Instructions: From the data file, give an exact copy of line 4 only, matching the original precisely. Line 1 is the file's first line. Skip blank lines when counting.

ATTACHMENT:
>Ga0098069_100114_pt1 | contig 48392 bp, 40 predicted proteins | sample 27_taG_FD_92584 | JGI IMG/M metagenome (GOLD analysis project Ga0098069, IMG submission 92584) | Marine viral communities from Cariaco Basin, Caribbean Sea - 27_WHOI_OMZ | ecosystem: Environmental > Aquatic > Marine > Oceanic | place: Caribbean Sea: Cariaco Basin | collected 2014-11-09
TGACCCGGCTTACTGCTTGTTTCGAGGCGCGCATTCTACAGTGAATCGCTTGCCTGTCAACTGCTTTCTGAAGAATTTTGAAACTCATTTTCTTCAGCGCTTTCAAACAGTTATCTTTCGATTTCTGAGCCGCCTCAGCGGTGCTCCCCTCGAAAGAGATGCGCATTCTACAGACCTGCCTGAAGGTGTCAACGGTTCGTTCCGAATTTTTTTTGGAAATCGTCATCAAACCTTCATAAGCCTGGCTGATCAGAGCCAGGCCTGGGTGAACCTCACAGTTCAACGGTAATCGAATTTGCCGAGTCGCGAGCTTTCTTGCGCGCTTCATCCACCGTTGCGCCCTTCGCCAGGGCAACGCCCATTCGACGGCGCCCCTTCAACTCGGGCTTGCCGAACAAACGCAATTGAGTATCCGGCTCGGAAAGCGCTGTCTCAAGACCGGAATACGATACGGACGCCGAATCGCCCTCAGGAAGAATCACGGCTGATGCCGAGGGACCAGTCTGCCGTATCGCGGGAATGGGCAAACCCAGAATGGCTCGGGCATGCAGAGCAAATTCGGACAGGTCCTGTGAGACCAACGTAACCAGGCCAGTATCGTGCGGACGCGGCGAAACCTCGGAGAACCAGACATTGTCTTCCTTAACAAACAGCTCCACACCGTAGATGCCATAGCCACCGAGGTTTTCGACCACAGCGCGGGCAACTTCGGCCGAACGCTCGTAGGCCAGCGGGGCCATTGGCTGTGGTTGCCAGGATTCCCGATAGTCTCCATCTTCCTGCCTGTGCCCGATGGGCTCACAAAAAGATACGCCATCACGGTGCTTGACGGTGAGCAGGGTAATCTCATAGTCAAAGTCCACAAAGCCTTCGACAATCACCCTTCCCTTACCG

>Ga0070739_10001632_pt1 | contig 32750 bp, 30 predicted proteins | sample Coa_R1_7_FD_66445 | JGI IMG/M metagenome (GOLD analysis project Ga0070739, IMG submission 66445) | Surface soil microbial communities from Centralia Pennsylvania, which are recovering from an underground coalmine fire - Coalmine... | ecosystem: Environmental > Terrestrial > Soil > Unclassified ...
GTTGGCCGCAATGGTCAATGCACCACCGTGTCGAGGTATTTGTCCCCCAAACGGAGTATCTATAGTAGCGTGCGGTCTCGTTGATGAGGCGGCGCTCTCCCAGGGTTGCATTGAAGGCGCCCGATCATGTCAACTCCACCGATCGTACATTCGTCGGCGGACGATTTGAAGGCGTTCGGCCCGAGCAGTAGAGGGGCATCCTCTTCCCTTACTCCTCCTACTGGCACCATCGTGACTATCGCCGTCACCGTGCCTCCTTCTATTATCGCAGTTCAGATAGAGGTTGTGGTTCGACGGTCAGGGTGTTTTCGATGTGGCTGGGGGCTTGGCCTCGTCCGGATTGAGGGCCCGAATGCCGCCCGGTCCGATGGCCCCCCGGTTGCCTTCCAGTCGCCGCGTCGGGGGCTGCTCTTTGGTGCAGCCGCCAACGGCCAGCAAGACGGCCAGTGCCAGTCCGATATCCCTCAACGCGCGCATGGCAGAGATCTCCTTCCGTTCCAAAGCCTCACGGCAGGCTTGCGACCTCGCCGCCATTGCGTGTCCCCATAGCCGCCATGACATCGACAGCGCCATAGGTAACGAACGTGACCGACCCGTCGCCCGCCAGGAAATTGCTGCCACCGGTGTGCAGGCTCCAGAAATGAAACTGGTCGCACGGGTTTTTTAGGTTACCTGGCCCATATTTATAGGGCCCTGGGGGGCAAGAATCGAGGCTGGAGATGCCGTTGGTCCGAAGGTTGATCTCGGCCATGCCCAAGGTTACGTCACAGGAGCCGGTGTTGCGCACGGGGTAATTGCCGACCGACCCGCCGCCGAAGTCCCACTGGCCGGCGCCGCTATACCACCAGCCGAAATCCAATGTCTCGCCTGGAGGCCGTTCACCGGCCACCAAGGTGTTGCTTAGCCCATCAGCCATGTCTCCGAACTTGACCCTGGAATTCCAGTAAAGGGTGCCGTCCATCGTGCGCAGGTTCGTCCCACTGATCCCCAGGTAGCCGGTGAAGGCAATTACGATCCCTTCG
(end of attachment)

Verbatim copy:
GTTGGCCGCAATGGTCAATGCACCACCGTGTCGAGGTATTTGTCCCCCAAACGGAGTATCTATAGTAGCGTGCGGTCTCGTTGATGAGGCGGCGCTCTCCCAGGGTTGCATTGAAGGCGCCCGATCATGTCAACTCCACCGATCGTACATTCGTCGGCGGACGATTTGAAGGCGTTCGGCCCGAGCAGTAGAGGGGCATCCTCTTCCCTTACTCCTCCTACTGGCACCATCGTGACTATCGCCGTCACCGTGCCTCCTTCTATTATCGCAGTTCAGATAGAGGTTGTGGTTCGACGGTCAGGGTGTTTTCGATGTGGCTGGGGGCTTGGCCTCGTCCGGATTGAGGGCCCGAATGCCGCCCGGTCCGATGGCCCCCCGGTTGCCTTCCAGTCGCCGCGTCGGGGGCTGCTCTTTGGTGCAGCCGCCAACGGCCAGCAAGACGGCCAGTGCCAGTCCGATATCCCTCAACGCGCGCATGGCAGAGATCTCCTTCCGTTCCAAAGCCTCACGGCAGGCTTGCGACCTCGCCGCCATTGCGTGTCCCCATAGCCGCCATGACATCGACAGCGCCATAGGTAACGAACGTGACCGACCCGTCGCCCGCCAGGAAATTGCTGCCACCGGTGTGCAGGCTCCAGAAATGAAACTGGTCGCACGGGTTTTTTAGGTTACCTGGCCCATATTTATAGGGCCCTGGGGGGCAAGAATCGAGGCTGGAGATGCCGTTGGTCCGAAGGTTGATCTCGGCCATGCCCAAGGTTACGTCACAGGAGCCGGTGTTGCGCACGGGGTAATTGCCGACCGACCCGCCGCCGAAGTCCCACTGGCCGGCGCCGCTATACCACCAGCCGAAATCCAATGTCTCGCCTGGAGGCCGTTCACCGGCCACCAAGGTGTTGCTTAGCCCATCAGCCATGTCTCCGAACTTGACCCTGGAATTCCAGTAAAGGGTGCCGTCCATCGTGCGCAGGTTCGTCCCACTGATCCCCAGGTAGCCGGTGAAGGCAATTACGATCCCTTCG